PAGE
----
Guys and Dolls, The Assembly Rooms – Tunbridge Wells

Having never seen, read or even heard the songs from Guys and Dolls – I was a blank canvas waiting to be inspired. One of the first things that struck me was how big the cast was. This gave the show the impact of a big and colourful production, and the many voices added to the sense of it being performed on a large scale. Although there were a few ‘dud’ notes from the male lead, the overall performance was funny at times and extremely engaging.

Kinky Boots, Adelphi Theatre – London

Probably the most fantastically camp production of a show I have EVER seen. Sequins, ten inch high heels and dance moves that make you want to get up and join in, make this one of my most enjoyable trips to the theatre ever. The whole show had an element of not taking itself too seriously, which won even the sternest members of the audience over. The only slight negative is that the songs are not hugely memorable (although perhaps that’s a good thing!) but I definitely felt in the mood for some dancing after watching it!

Summerfolk, RADA Theatre – London

An interesting performance, full of energy and emotion. What was also striking was the unusual layout of the stage – a circular front and rectangular back. Real trees were cut down by the technical team and made into a scenic backdrop as part of the set, which added to the sense of being outside. The actors were last year students, so the performances were on the whole very strong and believable. I will definitely be returning in the future to see more shows at RADA, as they put on a variety of plays throughout the year…

Arts attendance in the ‘real’ world by children

I had started reading a more recent article in the Guardian about the position of the government towards the arts (Michael Gove being a bit of an arrogant whatsit blah, blah, blah…) when I came across this little gem. Philip Pullman is one of my all time favourite authors and, perhaps as a consequence, I am more inclined to be interested in what he thinks about children’s exposure to the arts. He makes an intriguing point that as part of the national curriculum, children should go to the theatre. It would be great if this could be put into place, as I think it is important to share and explore the arts from an early age.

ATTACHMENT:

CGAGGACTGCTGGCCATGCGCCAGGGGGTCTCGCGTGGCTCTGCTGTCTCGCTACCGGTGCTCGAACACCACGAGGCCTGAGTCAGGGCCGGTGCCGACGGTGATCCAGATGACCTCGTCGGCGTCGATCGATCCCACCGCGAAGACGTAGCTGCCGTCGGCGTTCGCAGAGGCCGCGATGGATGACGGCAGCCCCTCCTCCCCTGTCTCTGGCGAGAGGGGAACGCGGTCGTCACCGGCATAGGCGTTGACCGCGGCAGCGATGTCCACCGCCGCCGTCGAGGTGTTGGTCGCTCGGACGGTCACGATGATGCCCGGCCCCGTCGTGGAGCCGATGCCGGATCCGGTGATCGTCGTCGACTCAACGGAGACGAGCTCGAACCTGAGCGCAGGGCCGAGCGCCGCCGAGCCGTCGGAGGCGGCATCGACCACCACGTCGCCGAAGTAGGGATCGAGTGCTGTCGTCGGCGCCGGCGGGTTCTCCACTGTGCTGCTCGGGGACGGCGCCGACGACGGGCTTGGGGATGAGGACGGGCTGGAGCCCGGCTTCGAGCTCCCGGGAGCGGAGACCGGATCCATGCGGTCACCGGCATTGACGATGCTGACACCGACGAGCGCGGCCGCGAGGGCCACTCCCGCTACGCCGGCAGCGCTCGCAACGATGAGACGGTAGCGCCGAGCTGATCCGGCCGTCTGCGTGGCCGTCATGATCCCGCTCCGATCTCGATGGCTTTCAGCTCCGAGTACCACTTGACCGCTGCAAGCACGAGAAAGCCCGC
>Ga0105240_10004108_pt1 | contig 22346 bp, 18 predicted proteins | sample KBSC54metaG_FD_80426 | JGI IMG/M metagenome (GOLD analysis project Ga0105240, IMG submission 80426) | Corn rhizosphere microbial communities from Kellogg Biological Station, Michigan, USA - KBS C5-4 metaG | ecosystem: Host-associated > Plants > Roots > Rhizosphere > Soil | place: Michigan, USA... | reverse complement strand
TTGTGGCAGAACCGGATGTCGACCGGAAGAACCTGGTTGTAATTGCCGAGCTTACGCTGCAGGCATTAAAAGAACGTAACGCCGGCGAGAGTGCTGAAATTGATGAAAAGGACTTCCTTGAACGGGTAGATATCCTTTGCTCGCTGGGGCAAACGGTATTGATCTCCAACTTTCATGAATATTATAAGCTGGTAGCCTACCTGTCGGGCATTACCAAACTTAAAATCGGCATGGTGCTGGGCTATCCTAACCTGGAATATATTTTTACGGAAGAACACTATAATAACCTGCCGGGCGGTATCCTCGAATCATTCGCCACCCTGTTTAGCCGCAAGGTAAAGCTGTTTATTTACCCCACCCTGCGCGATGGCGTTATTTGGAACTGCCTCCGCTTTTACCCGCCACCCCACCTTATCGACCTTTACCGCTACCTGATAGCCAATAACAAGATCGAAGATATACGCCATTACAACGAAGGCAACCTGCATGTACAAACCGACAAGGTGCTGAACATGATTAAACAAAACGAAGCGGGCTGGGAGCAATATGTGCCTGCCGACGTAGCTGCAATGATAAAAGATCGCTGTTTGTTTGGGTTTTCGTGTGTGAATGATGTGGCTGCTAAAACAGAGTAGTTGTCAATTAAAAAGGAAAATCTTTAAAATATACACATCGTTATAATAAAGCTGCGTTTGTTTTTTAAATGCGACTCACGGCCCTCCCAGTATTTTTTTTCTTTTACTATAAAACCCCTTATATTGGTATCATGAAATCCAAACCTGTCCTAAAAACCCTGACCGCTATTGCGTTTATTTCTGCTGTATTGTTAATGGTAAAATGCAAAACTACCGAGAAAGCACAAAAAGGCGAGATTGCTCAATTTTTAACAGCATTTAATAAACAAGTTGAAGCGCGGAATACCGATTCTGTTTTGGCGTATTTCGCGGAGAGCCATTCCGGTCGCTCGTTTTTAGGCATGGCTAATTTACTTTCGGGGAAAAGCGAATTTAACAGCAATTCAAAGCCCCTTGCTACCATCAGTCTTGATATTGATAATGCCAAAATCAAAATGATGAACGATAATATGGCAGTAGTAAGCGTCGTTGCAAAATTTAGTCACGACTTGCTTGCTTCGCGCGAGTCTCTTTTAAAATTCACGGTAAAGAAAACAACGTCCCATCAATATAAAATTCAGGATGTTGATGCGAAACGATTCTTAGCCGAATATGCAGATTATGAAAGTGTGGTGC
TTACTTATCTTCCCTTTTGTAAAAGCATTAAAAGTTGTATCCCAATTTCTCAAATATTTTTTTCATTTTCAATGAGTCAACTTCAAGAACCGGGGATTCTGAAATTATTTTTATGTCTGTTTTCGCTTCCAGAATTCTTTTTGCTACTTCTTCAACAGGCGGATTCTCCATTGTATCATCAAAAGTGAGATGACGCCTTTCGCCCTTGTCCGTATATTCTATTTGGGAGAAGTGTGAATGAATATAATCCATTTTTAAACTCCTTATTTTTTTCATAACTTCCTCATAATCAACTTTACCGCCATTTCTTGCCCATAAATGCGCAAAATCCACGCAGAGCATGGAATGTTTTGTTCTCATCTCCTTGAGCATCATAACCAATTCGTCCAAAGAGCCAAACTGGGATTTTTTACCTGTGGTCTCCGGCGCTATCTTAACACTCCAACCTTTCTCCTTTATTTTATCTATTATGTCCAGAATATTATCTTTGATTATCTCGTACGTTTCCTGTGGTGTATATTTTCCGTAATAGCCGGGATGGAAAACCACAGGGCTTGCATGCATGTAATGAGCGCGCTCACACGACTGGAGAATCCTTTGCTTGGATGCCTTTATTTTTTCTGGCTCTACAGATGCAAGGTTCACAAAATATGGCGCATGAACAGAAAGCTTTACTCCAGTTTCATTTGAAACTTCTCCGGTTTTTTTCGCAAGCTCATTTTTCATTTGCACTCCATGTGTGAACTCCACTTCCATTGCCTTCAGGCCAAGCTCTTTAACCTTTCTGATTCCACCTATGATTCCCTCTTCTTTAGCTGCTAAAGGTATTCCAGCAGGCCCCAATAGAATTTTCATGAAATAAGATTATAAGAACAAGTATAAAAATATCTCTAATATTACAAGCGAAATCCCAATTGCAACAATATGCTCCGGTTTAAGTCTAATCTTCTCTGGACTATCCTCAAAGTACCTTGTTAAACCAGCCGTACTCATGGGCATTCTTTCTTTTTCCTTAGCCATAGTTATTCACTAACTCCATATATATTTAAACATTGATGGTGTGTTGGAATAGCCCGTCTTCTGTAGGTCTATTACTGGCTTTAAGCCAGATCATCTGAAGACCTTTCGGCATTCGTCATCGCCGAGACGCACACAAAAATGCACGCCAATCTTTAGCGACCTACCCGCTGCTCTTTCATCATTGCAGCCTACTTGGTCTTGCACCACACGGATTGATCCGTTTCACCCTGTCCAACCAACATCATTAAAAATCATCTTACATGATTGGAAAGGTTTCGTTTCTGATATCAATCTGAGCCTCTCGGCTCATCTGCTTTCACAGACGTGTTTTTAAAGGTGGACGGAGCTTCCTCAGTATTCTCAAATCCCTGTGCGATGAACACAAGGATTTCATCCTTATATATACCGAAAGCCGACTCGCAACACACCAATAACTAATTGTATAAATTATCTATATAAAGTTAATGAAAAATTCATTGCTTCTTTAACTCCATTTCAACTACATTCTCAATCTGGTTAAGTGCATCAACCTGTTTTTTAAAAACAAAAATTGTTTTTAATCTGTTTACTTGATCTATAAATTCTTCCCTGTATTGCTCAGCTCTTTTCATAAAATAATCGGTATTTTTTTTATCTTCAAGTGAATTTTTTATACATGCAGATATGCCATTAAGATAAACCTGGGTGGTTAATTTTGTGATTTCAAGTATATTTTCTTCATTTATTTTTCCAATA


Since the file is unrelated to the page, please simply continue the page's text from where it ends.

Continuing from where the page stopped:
Quote of the week

‘There will never be a substitute for approaching new art with an open mind, unencumbered by rancid clichés. As long as the Turner Prize facilitates such engagement, the buzz surrounding it will remain a minor distraction.’

– Richard Cork (Art critic)

Flaming June in December, the ‘art’ of contemporary botanical art and the return of the Art History A-Level!

Another week, another blog! This week looks at a trip to the decadent Leighton House, Kew’s Flora Japonica exhibition and the return of the much loved Art History  A-Level…

Flaming June: The Making of an Icon, Leighton House

Having studied Pre-Raphaelite and Aesthetic art for my masters, I was very keen to have a look around Sir Fredrick Leighton’s (1830-1896)  – a prominent artist in the late Victorian era – London residence. I had read and heard about the opulence of Leighton House and was mildly surprised to find it on a very unassuming residential road in Kensington. Tucked away, but by no means any less imposing, the house on first glance looks like a large red-bricked mansion. The inside of the house is by no means a traditional Victorian home – oh no no no. Bright blue tiles, stain glass widows and a huge dome that has an enormous gold chandelier dangling a storey length of the house are what greet you in the main hallway. A mini square fountain, surrounded by Middle Eastern carpets and an intricately cut dark wooden gallery look-out are just some of the spectacular sights inside. The dark and moody lighting creates an exotic atmosphere, with peacock designs adorning the walls (a common animal featured in Aestheticism). Leighton was clearly influenced by Egypt and his travels to distant countries and this is reflected in the architecture and furnishings of the house. Flaming June is perhaps his most famous painting which is on temporary loan to the museum and is displayed amongst four or five other famous Leighton artworks. Multiple sketches and a build up to the story of Flaming June’s creation make seeing the painting all the more poignant. The deep juicy orange of the dress and aesthetically pleasing layout make it a joy to look at. I was pleased that the words used to describe the colours of the painting were not exaggerated, because (as the title suggests) that is the most striking part of the piece. Other key paintings on show include Twixt Hope and Fear (1895) and The Maid with the Golden Hair (1895) which have been uniquely brought together in a one off exhibition. Although I am used to having a look round historic homes and building, visiting Leighton House felt distinctly different – quite an unusual experience.

Highlights from Christie’s Classic Week

If you want to buy some interesting decorative art, have a look at some of Christie’s prized possessions on sale during their Classic Week

Art History A-Level ‘saved’ at last minute!